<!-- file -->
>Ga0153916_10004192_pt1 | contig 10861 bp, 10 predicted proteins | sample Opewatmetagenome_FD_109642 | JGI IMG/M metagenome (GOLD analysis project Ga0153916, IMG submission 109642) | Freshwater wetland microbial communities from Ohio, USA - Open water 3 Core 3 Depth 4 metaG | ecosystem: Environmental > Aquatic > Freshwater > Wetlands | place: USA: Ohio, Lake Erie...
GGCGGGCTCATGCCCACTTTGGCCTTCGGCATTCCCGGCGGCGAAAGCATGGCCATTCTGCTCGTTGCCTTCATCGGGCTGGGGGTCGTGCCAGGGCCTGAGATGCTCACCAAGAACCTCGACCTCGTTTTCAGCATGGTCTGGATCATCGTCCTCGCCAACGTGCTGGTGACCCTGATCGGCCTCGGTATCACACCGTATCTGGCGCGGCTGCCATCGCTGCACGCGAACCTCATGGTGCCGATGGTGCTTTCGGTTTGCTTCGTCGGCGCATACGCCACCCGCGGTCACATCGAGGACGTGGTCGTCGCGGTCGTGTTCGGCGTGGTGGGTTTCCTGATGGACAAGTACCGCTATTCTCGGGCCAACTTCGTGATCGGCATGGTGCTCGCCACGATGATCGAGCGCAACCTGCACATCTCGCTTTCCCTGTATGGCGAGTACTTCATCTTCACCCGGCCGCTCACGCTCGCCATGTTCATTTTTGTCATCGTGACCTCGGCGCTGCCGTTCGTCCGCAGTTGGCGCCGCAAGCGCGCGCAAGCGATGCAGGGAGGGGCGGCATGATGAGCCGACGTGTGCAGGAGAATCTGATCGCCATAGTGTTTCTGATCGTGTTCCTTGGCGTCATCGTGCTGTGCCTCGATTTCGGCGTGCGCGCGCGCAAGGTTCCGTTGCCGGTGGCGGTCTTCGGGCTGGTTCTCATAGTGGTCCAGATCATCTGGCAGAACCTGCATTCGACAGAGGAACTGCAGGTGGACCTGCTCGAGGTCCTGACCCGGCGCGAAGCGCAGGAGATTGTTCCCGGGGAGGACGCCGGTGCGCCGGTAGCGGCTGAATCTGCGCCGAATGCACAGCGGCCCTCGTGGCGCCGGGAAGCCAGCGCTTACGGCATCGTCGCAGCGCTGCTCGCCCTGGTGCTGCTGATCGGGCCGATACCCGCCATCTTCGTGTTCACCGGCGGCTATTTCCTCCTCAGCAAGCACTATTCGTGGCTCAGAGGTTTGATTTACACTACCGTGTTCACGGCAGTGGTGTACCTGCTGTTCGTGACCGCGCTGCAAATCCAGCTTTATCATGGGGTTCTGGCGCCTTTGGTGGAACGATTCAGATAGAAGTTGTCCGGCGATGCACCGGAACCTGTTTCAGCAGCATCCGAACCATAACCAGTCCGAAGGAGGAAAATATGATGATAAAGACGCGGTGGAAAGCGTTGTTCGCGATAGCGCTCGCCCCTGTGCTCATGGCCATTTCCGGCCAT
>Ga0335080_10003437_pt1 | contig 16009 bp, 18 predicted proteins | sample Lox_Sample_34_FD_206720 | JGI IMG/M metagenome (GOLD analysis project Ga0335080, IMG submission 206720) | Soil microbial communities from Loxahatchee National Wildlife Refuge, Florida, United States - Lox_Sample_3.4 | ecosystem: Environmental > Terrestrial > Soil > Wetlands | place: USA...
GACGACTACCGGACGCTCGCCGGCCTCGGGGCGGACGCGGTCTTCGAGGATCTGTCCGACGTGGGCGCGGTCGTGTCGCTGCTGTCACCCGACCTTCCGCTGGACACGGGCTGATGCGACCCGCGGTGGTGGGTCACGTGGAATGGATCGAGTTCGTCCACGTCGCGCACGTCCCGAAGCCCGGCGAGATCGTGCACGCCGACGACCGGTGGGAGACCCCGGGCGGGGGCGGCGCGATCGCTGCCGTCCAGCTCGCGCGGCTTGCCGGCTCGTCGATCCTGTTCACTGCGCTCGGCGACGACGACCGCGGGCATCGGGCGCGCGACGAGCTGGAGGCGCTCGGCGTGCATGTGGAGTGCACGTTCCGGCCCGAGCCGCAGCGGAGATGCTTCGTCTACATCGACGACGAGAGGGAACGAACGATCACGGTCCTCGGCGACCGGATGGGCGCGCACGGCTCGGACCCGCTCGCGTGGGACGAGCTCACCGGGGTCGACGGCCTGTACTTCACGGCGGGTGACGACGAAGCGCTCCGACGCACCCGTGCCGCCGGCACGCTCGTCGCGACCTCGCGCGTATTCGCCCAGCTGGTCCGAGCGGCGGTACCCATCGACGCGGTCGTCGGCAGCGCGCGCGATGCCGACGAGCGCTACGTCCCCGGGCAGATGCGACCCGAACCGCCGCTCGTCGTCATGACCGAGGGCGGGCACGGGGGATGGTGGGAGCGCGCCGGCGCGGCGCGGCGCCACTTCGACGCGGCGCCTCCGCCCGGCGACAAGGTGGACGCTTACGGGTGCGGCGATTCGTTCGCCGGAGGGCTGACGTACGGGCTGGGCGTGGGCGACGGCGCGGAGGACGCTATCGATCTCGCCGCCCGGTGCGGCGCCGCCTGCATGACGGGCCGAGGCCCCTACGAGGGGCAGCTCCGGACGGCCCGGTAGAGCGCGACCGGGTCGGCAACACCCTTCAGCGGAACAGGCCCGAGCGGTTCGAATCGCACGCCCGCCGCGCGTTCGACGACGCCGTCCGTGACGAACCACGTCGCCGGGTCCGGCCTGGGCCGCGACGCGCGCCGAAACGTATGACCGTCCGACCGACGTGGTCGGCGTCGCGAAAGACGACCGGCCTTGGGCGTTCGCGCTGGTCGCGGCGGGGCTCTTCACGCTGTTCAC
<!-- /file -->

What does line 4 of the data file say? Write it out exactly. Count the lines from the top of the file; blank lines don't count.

GACGACTACCGGACGCTCGCCGGCCTCGGGGCGGACGCGGTCTTCGAGGATCTGTCCGACGTGGGCGCGGTCGTGTCGCTGCTGTCACCCGACCTTCCGCTGGACACGGGCTGATGCGACCCGCGGTGGTGGGTCACGTGGAATGGATCGAGTTCGTCCACGTCGCGCACGTCCCGAAGCCCGGCGAGATCGTGCACGCCGACGACCGGTGGGAGACCCCGGGCGGGGGCGGCGCGATCGCTGCCGTCCAGCTCGCGCGGCTTGCCGGCTCGTCGATCCTGTTCACTGCGCTCGGCGACGACGACCGCGGGCATCGGGCGCGCGACGAGCTGGAGGCGCTCGGCGTGCATGTGGAGTGCACGTTCCGGCCCGAGCCGCAGCGGAGATGCTTCGTCTACATCGACGACGAGAGGGAACGAACGATCACGGTCCTCGGCGACCGGATGGGCGCGCACGGCTCGGACCCGCTCGCGTGGGACGAGCTCACCGGGGTCGACGGCCTGTACTTCACGGCGGGTGACGACGAAGCGCTCCGACGCACCCGTGCCGCCGGCACGCTCGTCGCGACCTCGCGCGTATTCGCCCAGCTGGTCCGAGCGGCGGTACCCATCGACGCGGTCGTCGGCAGCGCGCGCGATGCCGACGAGCGCTACGTCCCCGGGCAGATGCGACCCGAACCGCCGCTCGTCGTCATGACCGAGGGCGGGCACGGGGGATGGTGGGAGCGCGCCGGCGCGGCGCGGCGCCACTTCGACGCGGCGCCTCCGCCCGGCGACAAGGTGGACGCTTACGGGTGCGGCGATTCGTTCGCCGGAGGGCTGACGTACGGGCTGGGCGTGGGCGACGGCGCGGAGGACGCTATCGATCTCGCCGCCCGGTGCGGCGCCGCCTGCATGACGGGCCGAGGCCCCTACGAGGGGCAGCTCCGGACGGCCCGGTAGAGCGCGACCGGGTCGGCAACACCCTTCAGCGGAACAGGCCCGAGCGGTTCGAATCGCACGCCCGCCGCGCGTTCGACGACGCCGTCCGTGACGAACCACGTCGCCGGGTCCGGCCTGGGCCGCGACGCGCGCCGAAACGTATGACCGTCCGACCGACGTGGTCGGCGTCGCGAAAGACGACCGGCCTTGGGCGTTCGCGCTGGTCGCGGCGGGGCTCTTCACGCTGTTCAC